North Carolina Newspapers

    O 0 O
Small business supervisors
v^alk a tightrope handling
productive but troublesome^
employees 4C
Mhmson c. smith university
Volume 31 No. 46
The Voice of the Black Community
Also serving Cat
A toast
to voting
Proponents hail
federal extension,
more work is yet
to be done '
By Hazel Trice Edney
Henderson, executive- direc
tor of the Leadership
Conference on Civil Rights,
standing behind a wooden
podiiun at a hotel just blocks
from the White House,
offered a toast. Holding hi^
in the air a half-filled glass of
wine, he said: ‘We had
the commitment, we had the
expertise, we had the drive
and we had the optimism of
the most wonderful civil
rights coahtion, men and
women light here in this
room.” he said, smiling broad
ly as the racially-mixed audi
ence cheerfully applauded.
‘We also had an incredible
team of congressional leaders
who were willing to spend
hours mastering the sub
stance of these issues and
working the politics...And it
worked, better than we could
possibly have imagined.”
Everyone in the chande-
hered parlor of the Capitol
Hilton Hotel had something
to celebrate. The bi-partisan
bill to reauthorize key sec
tions of the Voting Rights Act
for 25 more years had finally
been signed by President
Bush after months of antici
pation and struggle.
Just as there were cheers
on this night, there were also
pervasive fears, a poignant
reminder that, in the
Shakespearian words'etched
above an old entrance to the
National Archives a few
blocks away on Pennsylvania
Avenue, what is past is pro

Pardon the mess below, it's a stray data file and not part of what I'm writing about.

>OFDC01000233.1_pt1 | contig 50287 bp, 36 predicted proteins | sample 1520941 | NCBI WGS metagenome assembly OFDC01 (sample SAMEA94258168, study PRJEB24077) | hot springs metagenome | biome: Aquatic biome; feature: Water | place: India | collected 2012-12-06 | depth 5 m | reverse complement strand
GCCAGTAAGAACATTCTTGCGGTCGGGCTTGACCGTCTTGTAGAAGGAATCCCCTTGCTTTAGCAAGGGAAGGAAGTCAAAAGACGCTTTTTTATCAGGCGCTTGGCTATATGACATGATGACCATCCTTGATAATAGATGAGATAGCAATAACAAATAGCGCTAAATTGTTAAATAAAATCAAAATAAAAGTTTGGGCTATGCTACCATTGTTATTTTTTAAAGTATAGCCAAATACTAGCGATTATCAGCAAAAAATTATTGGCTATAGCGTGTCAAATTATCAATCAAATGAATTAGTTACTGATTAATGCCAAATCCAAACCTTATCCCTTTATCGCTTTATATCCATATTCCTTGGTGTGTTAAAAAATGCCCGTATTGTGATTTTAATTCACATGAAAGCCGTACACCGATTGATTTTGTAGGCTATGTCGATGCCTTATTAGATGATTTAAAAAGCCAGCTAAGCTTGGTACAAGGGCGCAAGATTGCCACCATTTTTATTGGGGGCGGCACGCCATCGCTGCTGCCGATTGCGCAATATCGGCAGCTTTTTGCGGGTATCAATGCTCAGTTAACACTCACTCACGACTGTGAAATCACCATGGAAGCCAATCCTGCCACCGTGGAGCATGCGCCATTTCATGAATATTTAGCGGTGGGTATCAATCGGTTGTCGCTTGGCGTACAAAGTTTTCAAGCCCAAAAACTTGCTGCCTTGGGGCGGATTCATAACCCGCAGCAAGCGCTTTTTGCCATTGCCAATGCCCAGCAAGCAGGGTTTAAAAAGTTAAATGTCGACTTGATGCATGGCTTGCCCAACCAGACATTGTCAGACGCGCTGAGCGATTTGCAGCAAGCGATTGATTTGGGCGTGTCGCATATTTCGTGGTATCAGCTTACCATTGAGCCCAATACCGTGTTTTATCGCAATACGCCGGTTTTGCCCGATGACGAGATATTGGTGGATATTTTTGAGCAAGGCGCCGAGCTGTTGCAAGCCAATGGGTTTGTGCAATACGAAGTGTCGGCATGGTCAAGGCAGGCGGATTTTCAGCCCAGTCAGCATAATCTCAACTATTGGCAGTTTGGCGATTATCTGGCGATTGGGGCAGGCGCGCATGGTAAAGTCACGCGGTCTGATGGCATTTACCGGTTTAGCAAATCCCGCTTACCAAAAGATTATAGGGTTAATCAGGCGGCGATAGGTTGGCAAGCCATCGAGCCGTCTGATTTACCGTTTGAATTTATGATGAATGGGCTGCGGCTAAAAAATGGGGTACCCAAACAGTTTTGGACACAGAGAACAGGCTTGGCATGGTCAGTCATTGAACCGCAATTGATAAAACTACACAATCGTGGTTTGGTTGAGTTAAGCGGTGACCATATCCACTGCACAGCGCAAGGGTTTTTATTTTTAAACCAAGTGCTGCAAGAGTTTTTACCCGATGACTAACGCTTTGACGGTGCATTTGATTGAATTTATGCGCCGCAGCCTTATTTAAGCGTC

28216 S9 PI
James B. Duke Library
100 Beatties Ford Rd
Charlotte NC 28216-5302
can lead
to death
Study: Juries influenced by
stereotypes when deciding
fate of some defendants
By Fitzroy A. Sterling
NEW YORK — Juries in the U.S. tend to
hand down the death penalty twice as often
to black defendants with stereotypically
black features like darker skin, bigger noses
and fuller hps, than to those perceived to
have less stereotypically black features,
accordir^ to the findings of a new study
The study published in the May issue of
Psychological Science, the jornnal of the
Association for Psychological Science, noted
that previous research already has proven
that black defendants in capital cases receive
the death sentence more fi'equently than
white defendants. The death penalty is, sta
tistically speaking, \mlikely when both the
defendant and victim are black.
When the \ictim is white, however, the
matter of race as an influential factor in
‘’death-eligible cases” is emphatically evi
dent, according to the study A team of edu
cators headed by Stanford University
Psychologist Jennifer L. Eberhardt conduct
ed the study titled “’Looking Death worthy”
“’Race and the death penalty is a compli
cated topic,” communications director of the
National Coalition to Abolish the Death
Penalty David Elliot, said. "In Marjdand
alone, 60 percent of aU homicide victims are
black, yet there is only one person currently
on death row for tiie killing of a black po--
The victims of the five defendants executed